Ivy | Where can I invest my money that earns more than my savings account?
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Where can I invest my money that earns more than my savings account?

Where can I invest my money that earns more than my savings account?

I have several clients that are saving for a down payment on house, and they all want to know, “Where can I invest my money that earns more than my savings account?”

To which I reply, “Nowhere. Let the cash sit in your savings or a money market.” It’s easy to underestimate the importance of the cash position. Of course, you don’t want to have gobs of cash hanging around for years on end without a plan, but a three-year run of saving for a down payment is not that. Most find this answer unsatisfactory, but I’m going to show you, in detail, the thinking behind the strategy.

I’m going to use Mary the moneymaker, to help me showcase my thinking. Mary has a goal of saving enough for a down payment for her apartment in two and half years. Her risk profile is not hyper conservative. But she’s not a balls-to-the-wall risk taker either. She is considered to be a moderately aggressive investor. (Which is pretty high on the spectrum. It’s just one notch below full throttle.)

So, she asks me where she can park her money and earn a return higher than her savings account.

I say, “Mary, the first step in searching for a higher return is looking at how much you can afford to lose. That is the very, very, first step.”

Most people, when they think of  investing, they start thinking of how much they could make, but that’s the last step. The first step is asking how much could you afford to lose? (I cannot stress enough the value of this point.)

This is what Warren Buffet is saying in his quippy quote, “Rule number one: don’t lose money. Rule number two: see rule number one.”

Step #1 In investing:  Calculate how much you can lose

So, let’s do that with Mary the moneymaker.  How much of her money can she risk to lose and still meet her house funding goal?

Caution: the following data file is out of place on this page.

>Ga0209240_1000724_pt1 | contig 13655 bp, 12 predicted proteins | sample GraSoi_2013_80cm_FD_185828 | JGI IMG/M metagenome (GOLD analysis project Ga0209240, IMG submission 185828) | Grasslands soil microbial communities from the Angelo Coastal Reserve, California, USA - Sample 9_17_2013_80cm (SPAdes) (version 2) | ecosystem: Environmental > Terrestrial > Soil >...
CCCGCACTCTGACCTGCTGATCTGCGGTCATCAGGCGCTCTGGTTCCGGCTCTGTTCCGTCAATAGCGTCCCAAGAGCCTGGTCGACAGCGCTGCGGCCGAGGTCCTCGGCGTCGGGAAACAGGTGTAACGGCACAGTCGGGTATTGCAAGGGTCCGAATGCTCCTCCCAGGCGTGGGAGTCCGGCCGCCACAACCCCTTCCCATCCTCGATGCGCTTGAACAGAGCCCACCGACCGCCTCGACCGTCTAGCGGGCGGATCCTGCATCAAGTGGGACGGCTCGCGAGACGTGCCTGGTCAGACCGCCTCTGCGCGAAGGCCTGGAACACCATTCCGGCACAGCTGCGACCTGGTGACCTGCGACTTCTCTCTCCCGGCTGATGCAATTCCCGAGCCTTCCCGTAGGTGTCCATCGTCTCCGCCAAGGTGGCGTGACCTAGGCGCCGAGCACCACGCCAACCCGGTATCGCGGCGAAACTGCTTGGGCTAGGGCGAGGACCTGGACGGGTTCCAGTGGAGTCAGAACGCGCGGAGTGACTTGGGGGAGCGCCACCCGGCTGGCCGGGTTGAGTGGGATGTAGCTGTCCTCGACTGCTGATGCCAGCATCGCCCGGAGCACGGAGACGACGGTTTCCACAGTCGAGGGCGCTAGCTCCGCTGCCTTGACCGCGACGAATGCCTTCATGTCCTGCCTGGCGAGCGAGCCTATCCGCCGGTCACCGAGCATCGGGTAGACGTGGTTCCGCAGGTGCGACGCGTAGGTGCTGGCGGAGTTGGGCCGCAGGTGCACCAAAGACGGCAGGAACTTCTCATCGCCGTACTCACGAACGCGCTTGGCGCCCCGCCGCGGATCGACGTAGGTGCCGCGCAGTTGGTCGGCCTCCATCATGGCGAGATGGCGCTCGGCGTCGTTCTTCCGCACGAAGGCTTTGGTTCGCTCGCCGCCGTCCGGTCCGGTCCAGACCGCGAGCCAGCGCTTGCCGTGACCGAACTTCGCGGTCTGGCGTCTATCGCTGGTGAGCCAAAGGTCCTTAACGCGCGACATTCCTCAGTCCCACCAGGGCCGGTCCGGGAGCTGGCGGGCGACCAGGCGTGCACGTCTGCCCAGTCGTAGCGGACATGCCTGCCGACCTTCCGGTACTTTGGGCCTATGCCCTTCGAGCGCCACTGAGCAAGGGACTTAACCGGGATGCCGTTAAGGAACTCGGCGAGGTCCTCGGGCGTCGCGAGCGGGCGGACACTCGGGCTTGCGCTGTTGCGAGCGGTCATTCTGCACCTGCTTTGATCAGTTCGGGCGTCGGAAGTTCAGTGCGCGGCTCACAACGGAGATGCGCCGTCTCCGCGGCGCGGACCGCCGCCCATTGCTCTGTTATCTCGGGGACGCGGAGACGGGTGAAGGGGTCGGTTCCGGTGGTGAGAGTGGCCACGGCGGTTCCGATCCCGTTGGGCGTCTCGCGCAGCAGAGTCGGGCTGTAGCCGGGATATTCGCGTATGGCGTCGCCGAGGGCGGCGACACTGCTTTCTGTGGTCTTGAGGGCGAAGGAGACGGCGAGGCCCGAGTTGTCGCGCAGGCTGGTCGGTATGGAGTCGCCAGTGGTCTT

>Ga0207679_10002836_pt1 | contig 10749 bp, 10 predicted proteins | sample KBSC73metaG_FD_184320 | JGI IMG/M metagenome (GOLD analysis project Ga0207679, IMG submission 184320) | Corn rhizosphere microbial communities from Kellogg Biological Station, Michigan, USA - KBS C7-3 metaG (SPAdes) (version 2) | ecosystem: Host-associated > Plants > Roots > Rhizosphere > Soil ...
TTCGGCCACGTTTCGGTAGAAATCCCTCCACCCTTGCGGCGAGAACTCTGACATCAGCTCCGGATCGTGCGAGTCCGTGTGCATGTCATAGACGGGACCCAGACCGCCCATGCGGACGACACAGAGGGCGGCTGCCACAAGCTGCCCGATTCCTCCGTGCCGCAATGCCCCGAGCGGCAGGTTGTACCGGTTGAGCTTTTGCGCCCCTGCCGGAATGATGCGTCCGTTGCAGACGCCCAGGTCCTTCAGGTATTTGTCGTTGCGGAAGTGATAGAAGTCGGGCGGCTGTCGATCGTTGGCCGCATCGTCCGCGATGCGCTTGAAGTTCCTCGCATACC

None.

The answer is none.

If she chooses an investment, and it loses value, she will not be able to meet her house goal in her stated time. Therefore, she can only invest in things that protect 100% of the principal.

So, what are your options if you can’t risk any of your capital?  Savings accounts, CDs and money markets. And these choices are not created equal even though they carry similar returns.

Of the three choices above I’m going to weed out the worst one first. The CDs. I call them Certificates of Death. Not only do they give you a dismal rate of return, but you lose flexibility in the process. (You have to pay a penalty if they aren’t held to maturity.)

For example: If Mary found an apartment that was the deal of a lifetime, but her down payment was in a CD, she would have to pay a penalty to get out of the CD.  Don’t do it.

Secondly, you have savings accounts. If you’re a really good saver and your money actually stays saved in your savings account, and you’re getting 1% return, keep your loot there. It’s FDIC insured up to $250,000, and you have unlimited flexibility (you can use the money whenever you want).

Lastly, if you have  a hard time keeping your savings in your savings account, it’s better to open a money market. (My vote is at Vanguard.)  Money market interest rates fluctuate with short-term interest rates. It’s not FDIC insured, but they are wickedly safe. (The only time you never got 100% of your money back is for a day or two in 2008 when it hit $.99. It’s the only time in history it has ever happened.)

It takes 2 to 3 days for money to be transferred back into your checking account, if need be, but there’s no penalty. Also, as interest rates rise your interest rates change automatically, so you don’t have to go shopping around for the new best interest rate.

The takeaway: If you have a short timeline and cannot lose any capital savings accounts, then money markets are the best place to park your money in the interim. Do not waste your time looking for a sexier answer. There is no such thing as a high, risk-free rate of return.

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